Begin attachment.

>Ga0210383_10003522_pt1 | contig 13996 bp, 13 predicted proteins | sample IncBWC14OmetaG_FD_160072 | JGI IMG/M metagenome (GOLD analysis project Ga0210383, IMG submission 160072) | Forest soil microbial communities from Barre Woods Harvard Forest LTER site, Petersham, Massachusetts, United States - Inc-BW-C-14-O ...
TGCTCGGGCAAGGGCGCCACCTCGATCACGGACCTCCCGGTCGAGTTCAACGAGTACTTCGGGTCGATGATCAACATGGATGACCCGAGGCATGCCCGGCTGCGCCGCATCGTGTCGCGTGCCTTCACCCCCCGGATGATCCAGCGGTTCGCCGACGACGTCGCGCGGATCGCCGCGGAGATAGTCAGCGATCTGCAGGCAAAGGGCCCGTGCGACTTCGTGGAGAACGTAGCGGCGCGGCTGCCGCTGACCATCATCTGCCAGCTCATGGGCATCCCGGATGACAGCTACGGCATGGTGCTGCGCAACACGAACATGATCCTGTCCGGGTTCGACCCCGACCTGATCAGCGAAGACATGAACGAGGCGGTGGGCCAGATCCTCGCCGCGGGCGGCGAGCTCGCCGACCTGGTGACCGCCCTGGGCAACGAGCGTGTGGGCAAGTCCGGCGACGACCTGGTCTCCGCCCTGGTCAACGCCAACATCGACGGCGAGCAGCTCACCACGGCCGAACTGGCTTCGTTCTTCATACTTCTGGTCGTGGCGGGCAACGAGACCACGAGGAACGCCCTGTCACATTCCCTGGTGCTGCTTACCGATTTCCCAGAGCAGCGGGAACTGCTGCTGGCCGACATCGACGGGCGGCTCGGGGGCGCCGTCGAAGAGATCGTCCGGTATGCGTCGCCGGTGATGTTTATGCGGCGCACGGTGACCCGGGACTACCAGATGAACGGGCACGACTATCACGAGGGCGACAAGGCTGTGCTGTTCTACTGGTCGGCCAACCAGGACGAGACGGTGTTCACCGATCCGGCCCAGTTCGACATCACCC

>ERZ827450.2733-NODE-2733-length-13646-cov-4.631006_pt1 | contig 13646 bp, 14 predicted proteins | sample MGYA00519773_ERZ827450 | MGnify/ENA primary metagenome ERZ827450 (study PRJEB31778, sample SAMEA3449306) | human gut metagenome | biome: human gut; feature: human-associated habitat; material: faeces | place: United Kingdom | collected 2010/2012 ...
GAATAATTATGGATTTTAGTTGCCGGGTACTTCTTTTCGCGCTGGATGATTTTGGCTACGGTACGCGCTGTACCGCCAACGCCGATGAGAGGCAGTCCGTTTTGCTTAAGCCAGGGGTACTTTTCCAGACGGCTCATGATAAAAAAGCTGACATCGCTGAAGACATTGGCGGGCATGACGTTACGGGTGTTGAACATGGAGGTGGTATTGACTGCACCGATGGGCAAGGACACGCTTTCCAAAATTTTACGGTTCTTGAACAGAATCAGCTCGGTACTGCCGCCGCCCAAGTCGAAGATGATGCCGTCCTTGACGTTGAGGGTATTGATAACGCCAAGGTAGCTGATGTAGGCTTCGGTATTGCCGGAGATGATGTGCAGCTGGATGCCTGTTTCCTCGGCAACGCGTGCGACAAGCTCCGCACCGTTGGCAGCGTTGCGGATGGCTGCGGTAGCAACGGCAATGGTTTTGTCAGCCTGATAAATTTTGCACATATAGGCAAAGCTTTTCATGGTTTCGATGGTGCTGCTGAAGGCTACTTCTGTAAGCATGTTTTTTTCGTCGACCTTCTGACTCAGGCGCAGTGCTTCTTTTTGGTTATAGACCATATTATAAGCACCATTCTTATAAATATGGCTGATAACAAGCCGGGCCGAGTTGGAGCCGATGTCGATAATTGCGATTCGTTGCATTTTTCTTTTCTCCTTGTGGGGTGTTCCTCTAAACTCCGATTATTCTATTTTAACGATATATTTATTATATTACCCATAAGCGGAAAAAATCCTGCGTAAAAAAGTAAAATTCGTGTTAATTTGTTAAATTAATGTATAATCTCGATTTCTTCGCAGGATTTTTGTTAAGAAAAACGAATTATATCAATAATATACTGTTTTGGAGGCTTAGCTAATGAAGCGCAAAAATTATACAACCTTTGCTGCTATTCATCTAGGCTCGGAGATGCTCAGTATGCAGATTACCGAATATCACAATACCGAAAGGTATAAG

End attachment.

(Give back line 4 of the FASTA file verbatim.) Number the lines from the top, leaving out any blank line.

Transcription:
GAATAATTATGGATTTTAGTTGCCGGGTACTTCTTTTCGCGCTGGATGATTTTGGCTACGGTACGCGCTGTACCGCCAACGCCGATGAGAGGCAGTCCGTTTTGCTTAAGCCAGGGGTACTTTTCCAGACGGCTCATGATAAAAAAGCTGACATCGCTGAAGACATTGGCGGGCATGACGTTACGGGTGTTGAACATGGAGGTGGTATTGACTGCACCGATGGGCAAGGACACGCTTTCCAAAATTTTACGGTTCTTGAACAGAATCAGCTCGGTACTGCCGCCGCCCAAGTCGAAGATGATGCCGTCCTTGACGTTGAGGGTATTGATAACGCCAAGGTAGCTGATGTAGGCTTCGGTATTGCCGGAGATGATGTGCAGCTGGATGCCTGTTTCCTCGGCAACGCGTGCGACAAGCTCCGCACCGTTGGCAGCGTTGCGGATGGCTGCGGTAGCAACGGCAATGGTTTTGTCAGCCTGATAAATTTTGCACATATAGGCAAAGCTTTTCATGGTTTCGATGGTGCTGCTGAAGGCTACTTCTGTAAGCATGTTTTTTTCGTCGACCTTCTGACTCAGGCGCAGTGCTTCTTTTTGGTTATAGACCATATTATAAGCACCATTCTTATAAATATGGCTGATAACAAGCCGGGCCGAGTTGGAGCCGATGTCGATAATTGCGATTCGTTGCATTTTTCTTTTCTCCTTGTGGGGTGTTCCTCTAAACTCCGATTATTCTATTTTAACGATATATTTATTATATTACCCATAAGCGGAAAAAATCCTGCGTAAAAAAGTAAAATTCGTGTTAATTTGTTAAATTAATGTATAATCTCGATTTCTTCGCAGGATTTTTGTTAAGAAAAACGAATTATATCAATAATATACTGTTTTGGAGGCTTAGCTAATGAAGCGCAAAAATTATACAACCTTTGCTGCTATTCATCTAGGCTCGGAGATGCTCAGTATGCAGATTACCGAATATCACAATACCGAAAGGTATAAG